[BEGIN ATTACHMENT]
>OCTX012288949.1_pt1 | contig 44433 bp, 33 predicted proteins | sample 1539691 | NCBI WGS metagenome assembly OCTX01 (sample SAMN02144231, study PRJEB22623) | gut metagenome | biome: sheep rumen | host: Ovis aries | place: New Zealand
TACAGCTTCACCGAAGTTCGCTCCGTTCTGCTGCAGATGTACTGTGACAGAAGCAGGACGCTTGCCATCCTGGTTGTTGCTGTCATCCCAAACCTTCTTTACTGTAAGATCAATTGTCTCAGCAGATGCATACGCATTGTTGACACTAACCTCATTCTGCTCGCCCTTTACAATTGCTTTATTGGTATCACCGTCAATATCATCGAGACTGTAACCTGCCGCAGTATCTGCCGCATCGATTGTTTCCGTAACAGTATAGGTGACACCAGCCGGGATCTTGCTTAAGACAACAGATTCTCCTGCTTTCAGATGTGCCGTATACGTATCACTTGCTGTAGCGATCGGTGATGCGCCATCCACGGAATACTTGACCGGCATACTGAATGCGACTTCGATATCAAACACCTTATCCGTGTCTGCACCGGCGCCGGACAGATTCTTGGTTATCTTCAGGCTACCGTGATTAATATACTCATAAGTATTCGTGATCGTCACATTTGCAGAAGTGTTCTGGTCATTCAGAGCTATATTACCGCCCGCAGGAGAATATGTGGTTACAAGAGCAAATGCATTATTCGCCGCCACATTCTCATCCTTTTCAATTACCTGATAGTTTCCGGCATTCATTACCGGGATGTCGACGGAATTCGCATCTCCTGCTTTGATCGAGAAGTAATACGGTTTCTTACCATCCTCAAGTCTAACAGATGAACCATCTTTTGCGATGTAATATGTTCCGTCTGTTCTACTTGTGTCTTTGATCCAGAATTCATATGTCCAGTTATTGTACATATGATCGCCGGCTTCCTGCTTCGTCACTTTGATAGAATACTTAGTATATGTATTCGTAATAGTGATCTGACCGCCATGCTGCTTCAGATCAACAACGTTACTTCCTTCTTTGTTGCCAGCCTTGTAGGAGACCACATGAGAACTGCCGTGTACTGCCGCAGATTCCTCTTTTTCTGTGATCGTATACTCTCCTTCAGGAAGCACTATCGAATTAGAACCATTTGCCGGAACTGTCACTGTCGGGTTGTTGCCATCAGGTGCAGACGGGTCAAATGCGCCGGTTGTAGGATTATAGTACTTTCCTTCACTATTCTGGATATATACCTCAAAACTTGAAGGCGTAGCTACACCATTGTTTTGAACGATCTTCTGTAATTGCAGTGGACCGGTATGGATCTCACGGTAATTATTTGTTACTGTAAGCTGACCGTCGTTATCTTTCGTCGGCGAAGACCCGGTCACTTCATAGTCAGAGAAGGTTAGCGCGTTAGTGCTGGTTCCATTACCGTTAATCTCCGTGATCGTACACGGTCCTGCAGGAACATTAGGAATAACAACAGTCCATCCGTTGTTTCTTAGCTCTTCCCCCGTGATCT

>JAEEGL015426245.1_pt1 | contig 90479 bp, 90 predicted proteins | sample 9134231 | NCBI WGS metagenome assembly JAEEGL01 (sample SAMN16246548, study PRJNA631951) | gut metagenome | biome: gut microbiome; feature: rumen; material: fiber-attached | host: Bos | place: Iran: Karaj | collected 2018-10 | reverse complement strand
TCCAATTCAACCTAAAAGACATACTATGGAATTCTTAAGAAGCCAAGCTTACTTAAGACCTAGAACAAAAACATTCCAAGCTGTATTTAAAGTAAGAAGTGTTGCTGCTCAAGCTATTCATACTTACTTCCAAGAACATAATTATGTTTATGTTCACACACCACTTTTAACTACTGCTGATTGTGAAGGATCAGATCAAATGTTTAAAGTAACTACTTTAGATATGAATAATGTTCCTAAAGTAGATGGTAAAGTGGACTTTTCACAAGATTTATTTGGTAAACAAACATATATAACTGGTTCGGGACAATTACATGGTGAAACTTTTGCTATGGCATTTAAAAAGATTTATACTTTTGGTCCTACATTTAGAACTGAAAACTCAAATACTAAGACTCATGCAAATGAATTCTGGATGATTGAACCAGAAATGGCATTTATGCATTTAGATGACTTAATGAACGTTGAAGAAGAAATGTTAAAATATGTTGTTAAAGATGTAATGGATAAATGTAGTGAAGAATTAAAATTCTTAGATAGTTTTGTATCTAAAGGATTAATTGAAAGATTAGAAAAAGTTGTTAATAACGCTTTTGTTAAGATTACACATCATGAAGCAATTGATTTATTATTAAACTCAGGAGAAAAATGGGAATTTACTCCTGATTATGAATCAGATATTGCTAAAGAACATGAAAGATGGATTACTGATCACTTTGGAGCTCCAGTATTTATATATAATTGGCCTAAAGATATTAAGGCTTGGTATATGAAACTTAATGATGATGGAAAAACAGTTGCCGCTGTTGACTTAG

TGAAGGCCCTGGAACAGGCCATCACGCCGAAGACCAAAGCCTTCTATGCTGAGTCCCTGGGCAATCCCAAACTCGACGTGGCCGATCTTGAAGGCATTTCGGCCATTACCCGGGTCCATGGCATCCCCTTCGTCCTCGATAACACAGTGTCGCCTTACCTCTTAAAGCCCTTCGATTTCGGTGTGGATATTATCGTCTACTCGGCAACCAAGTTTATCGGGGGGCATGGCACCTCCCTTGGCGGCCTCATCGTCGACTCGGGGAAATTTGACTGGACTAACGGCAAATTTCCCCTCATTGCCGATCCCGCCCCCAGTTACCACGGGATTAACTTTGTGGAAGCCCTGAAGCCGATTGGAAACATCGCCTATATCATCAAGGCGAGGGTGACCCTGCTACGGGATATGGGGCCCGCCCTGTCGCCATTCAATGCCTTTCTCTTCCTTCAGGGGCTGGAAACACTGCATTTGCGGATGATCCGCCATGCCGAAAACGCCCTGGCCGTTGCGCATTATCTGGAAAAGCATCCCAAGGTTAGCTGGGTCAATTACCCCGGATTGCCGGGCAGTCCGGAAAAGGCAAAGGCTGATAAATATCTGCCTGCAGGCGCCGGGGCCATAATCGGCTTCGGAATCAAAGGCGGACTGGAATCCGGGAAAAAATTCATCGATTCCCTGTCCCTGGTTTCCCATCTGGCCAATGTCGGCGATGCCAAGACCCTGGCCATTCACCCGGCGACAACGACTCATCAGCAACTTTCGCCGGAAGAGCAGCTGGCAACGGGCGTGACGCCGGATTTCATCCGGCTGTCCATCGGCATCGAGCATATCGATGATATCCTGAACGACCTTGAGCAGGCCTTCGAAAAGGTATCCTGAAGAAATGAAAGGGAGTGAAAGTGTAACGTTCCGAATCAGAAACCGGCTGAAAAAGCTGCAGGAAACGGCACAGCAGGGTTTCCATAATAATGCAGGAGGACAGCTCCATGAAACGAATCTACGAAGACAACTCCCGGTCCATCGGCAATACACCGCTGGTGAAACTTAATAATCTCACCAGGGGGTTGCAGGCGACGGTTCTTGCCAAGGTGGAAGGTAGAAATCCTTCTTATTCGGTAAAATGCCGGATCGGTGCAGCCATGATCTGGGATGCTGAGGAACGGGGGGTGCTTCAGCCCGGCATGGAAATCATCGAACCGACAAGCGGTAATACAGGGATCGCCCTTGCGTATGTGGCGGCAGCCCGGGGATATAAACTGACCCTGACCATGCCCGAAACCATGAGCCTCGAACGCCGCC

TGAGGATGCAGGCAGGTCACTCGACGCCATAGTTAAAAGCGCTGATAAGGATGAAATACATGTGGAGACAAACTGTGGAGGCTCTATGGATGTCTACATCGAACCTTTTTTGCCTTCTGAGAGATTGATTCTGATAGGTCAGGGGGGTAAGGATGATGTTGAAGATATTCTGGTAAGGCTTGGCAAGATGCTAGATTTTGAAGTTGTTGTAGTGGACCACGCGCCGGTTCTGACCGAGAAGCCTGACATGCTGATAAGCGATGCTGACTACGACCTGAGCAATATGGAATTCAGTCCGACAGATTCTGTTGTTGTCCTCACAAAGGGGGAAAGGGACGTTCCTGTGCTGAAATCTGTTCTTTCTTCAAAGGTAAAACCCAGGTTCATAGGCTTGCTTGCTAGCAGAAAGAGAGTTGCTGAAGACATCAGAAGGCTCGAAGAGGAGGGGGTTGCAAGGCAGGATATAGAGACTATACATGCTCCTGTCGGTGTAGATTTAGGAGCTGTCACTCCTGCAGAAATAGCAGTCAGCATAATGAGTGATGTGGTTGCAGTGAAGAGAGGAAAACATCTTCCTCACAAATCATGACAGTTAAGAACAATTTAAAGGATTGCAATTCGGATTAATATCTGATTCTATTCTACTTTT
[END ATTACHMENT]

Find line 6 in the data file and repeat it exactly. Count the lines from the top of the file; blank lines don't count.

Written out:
TGAGGATGCAGGCAGGTCACTCGACGCCATAGTTAAAAGCGCTGATAAGGATGAAATACATGTGGAGACAAACTGTGGAGGCTCTATGGATGTCTACATCGAACCTTTTTTGCCTTCTGAGAGATTGATTCTGATAGGTCAGGGGGGTAAGGATGATGTTGAAGATATTCTGGTAAGGCTTGGCAAGATGCTAGATTTTGAAGTTGTTGTAGTGGACCACGCGCCGGTTCTGACCGAGAAGCCTGACATGCTGATAAGCGATGCTGACTACGACCTGAGCAATATGGAATTCAGTCCGACAGATTCTGTTGTTGTCCTCACAAAGGGGGAAAGGGACGTTCCTGTGCTGAAATCTGTTCTTTCTTCAAAGGTAAAACCCAGGTTCATAGGCTTGCTTGCTAGCAGAAAGAGAGTTGCTGAAGACATCAGAAGGCTCGAAGAGGAGGGGGTTGCAAGGCAGGATATAGAGACTATACATGCTCCTGTCGGTGTAGATTTAGGAGCTGTCACTCCTGCAGAAATAGCAGTCAGCATAATGAGTGATGTGGTTGCAGTGAAGAGAGGAAAACATCTTCCTCACAAATCATGACAGTTAAGAACAATTTAAAGGATTGCAATTCGGATTAATATCTGATTCTATTCTACTTTT